ISTANBUL--Family members of war correspondent Mika Yamamoto, who was killed while covering the civil war in Syria, viewed her bullet-torn body at a mosque in neighboring Turkey on Aug. 23.
“You are beautiful as always, Mika,” they said, gently stroking Yamamoto's cheek, according to her longtime colleague and partner, Kazutaka Sato.
The 45-year-old reporter for The Japan Press was killed Aug. 20 in Aleppo in northern Syria after she was struck in the back and neck during a gunfire exchange between government and rebel forces.
Sato accompanied Yamamoto’s older and younger sisters and nephew and they spent about 15 minutes with Yamamoto’s body at a mosque close to the Istanbul airport.
According to Sato--Yamamoto's common-law husband who was with her in Syria to cover the civil war--her sisters caressed her hair and face and talked to their fallen sibling.
He quoted one of them as saying: “Your hair and lips are still so soft. I hope you died without pain. I would be glad if that was the case.”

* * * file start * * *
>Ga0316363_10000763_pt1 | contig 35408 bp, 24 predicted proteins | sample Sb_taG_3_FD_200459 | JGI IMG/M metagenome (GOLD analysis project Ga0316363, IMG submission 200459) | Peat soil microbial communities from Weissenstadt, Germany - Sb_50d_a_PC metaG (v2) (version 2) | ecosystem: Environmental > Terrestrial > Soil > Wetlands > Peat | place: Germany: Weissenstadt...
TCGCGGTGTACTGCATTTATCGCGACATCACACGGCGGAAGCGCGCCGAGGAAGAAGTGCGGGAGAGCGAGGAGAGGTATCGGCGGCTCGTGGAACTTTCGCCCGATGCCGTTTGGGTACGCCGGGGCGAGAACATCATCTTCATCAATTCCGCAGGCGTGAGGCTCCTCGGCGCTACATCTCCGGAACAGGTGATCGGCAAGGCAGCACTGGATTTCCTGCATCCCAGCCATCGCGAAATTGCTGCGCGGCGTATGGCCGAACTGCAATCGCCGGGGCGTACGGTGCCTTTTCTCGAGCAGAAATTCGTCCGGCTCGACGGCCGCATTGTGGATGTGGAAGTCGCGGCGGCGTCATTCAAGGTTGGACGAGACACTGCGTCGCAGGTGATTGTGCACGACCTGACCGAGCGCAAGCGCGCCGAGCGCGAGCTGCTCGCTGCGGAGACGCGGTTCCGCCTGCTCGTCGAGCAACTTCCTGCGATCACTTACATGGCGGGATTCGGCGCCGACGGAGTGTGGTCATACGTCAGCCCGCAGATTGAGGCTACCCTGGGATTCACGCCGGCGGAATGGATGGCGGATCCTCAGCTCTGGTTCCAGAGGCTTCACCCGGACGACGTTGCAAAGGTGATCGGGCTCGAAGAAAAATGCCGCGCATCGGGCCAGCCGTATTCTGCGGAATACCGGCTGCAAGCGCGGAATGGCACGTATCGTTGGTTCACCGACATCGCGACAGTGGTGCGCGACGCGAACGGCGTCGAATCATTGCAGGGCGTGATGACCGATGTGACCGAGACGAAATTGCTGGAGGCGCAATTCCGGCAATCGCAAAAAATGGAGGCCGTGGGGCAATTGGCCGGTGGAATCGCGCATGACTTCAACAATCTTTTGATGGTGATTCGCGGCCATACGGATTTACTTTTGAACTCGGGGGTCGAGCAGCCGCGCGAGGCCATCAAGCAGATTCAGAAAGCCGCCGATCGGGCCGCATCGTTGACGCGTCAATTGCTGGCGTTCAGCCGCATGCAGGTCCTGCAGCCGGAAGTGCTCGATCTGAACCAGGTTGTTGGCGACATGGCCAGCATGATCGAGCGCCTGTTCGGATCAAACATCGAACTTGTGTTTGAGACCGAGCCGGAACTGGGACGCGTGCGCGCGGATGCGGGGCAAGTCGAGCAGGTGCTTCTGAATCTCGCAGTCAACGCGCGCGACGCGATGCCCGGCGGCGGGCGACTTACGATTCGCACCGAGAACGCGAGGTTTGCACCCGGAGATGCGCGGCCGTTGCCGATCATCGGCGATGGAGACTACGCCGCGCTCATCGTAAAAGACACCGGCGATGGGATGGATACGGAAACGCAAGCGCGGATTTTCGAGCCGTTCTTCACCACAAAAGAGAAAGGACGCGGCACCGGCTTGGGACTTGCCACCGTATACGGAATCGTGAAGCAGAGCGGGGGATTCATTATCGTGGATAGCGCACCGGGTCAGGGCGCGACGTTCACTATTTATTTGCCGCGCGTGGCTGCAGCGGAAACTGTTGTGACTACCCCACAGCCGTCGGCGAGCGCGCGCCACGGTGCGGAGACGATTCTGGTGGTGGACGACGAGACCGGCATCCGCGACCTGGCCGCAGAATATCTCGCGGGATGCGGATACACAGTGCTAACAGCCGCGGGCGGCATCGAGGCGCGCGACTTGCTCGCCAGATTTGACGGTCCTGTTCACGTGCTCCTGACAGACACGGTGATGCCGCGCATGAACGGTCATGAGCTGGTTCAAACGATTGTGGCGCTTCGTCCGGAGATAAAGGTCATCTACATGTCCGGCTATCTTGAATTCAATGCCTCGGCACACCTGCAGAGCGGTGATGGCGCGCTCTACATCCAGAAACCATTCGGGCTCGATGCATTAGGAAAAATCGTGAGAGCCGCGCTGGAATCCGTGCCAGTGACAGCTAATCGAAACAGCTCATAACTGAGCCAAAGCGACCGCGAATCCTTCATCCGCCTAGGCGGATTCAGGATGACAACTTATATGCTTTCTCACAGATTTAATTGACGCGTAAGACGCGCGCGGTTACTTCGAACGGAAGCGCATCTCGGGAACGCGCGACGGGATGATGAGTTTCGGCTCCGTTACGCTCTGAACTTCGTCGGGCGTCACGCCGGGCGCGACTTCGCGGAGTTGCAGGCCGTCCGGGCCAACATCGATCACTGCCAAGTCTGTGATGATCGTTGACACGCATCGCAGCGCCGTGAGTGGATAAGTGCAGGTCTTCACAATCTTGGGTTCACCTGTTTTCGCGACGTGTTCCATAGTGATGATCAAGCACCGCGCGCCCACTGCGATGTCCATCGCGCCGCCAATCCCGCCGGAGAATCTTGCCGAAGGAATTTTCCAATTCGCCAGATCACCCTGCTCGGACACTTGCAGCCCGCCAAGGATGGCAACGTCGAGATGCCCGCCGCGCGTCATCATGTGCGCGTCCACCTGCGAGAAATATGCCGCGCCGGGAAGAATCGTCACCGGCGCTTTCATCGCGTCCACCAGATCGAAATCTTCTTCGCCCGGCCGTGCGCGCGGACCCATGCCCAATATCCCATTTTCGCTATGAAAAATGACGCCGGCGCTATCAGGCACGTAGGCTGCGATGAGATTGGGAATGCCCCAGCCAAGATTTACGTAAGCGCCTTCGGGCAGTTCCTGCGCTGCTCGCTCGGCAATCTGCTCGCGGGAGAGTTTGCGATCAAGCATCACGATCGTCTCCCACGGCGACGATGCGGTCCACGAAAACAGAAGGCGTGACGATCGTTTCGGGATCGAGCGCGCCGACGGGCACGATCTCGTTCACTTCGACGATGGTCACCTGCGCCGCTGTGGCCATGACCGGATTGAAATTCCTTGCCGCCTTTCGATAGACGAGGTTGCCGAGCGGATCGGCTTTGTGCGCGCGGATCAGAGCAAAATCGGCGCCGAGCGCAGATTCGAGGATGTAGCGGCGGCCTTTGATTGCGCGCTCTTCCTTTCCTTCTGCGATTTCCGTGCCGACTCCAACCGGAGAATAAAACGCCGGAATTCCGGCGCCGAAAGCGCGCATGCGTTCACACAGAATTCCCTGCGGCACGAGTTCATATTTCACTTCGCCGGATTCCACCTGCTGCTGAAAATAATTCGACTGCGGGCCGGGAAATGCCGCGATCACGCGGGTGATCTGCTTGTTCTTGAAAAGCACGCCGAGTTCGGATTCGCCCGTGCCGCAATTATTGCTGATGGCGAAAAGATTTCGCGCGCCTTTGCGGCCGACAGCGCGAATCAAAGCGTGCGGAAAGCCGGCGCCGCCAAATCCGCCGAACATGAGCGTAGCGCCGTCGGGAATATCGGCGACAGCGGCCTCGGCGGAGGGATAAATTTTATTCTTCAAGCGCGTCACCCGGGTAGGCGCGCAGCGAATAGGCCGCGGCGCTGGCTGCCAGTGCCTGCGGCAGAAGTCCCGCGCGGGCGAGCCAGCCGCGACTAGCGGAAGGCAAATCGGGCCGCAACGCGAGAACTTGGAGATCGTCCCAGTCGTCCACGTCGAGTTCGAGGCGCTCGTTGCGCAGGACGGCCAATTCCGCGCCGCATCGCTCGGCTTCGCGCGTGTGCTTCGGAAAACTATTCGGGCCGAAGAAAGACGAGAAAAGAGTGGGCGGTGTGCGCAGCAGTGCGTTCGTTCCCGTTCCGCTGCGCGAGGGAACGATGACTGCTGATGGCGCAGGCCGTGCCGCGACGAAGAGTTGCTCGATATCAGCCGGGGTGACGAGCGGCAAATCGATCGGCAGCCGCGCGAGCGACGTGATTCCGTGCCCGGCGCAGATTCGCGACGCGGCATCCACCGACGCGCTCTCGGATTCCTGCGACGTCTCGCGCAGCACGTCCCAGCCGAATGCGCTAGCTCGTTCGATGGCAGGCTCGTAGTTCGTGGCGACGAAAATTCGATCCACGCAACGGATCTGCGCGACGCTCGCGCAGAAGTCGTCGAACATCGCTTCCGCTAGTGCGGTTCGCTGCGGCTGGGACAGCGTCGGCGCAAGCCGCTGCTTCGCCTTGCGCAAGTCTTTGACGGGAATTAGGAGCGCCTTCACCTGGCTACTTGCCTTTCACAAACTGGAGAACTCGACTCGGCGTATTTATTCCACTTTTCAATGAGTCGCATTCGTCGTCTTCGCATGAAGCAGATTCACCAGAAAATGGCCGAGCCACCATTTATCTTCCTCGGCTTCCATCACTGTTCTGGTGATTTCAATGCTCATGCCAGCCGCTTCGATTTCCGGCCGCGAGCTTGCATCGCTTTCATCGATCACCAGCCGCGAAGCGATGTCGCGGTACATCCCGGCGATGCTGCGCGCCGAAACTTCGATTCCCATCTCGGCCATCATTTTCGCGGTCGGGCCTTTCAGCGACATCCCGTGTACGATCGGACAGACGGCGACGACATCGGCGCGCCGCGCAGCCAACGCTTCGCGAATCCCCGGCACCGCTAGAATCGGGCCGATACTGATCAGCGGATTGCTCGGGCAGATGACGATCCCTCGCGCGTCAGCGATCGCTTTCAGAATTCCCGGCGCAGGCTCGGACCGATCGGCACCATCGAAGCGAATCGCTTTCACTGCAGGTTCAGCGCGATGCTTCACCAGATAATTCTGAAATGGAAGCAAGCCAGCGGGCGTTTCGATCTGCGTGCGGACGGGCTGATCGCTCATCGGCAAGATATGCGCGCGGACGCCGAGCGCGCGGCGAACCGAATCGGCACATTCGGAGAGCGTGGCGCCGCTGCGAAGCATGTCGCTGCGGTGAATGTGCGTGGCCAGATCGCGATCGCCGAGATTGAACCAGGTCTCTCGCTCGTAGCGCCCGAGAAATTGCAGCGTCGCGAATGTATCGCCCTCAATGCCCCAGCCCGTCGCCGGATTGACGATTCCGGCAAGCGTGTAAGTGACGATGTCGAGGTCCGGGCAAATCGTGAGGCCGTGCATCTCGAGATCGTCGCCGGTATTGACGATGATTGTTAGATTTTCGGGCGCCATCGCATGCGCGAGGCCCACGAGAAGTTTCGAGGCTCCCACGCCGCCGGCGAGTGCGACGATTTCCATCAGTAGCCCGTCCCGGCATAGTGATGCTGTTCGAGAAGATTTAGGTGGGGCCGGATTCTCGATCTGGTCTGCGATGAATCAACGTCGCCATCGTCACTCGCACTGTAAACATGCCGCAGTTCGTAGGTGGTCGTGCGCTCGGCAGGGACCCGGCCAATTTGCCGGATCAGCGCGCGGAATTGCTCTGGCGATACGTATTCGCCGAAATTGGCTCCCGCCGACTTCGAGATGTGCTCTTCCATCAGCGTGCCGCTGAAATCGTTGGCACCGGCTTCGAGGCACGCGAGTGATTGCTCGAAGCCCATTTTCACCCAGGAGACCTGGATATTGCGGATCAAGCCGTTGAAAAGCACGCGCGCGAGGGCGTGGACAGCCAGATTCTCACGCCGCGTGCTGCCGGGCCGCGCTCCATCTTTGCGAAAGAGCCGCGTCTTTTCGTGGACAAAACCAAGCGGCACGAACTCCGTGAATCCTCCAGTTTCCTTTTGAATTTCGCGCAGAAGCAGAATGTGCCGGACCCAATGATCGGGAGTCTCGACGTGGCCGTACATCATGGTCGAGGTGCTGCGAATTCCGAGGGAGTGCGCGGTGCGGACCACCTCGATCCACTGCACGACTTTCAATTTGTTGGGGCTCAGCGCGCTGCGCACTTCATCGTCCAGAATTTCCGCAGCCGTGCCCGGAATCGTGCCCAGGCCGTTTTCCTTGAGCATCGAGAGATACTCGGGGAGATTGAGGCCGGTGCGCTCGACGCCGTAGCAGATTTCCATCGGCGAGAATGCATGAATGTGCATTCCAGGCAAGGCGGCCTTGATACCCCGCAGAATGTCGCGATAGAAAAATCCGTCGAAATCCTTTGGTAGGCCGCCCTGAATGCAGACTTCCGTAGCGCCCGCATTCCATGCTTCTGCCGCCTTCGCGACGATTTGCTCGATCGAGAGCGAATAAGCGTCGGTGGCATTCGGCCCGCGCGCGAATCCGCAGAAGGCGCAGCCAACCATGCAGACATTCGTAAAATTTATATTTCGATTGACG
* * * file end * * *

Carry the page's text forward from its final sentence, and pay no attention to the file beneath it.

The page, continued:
"It's regrettable," Sato quoted the younger sister as saying.
Yamamoto’s body is expected to leave Istanbul around midnight on Aug. 24. It is expected to arrive at Narita Airport in the morning on Aug. 25.
A video camera used by Yamamoto until the moment she was gunned down contained footage of Syrian women and children living in a battle zone--a theme Yamamoto had been pursuing in her work.
Wearing a protective vest, Yamamoto was reporting from a bomb-blasted urban district on Aug. 20.
The footage also showed gun-toting soldiers clad in bulletproof vests walking down a street as women and children observe the scene from an overhead veranda.
“Under such severe air strikes, people are going about their everyday lives,” Yamamoto says in her narrative.
The footage was provided by Sato to the Japanese media, including Nippon Television.
In another scene, Yamamoto talks to a family with an infant.
"Your baby is so cute," Yamamoto says.
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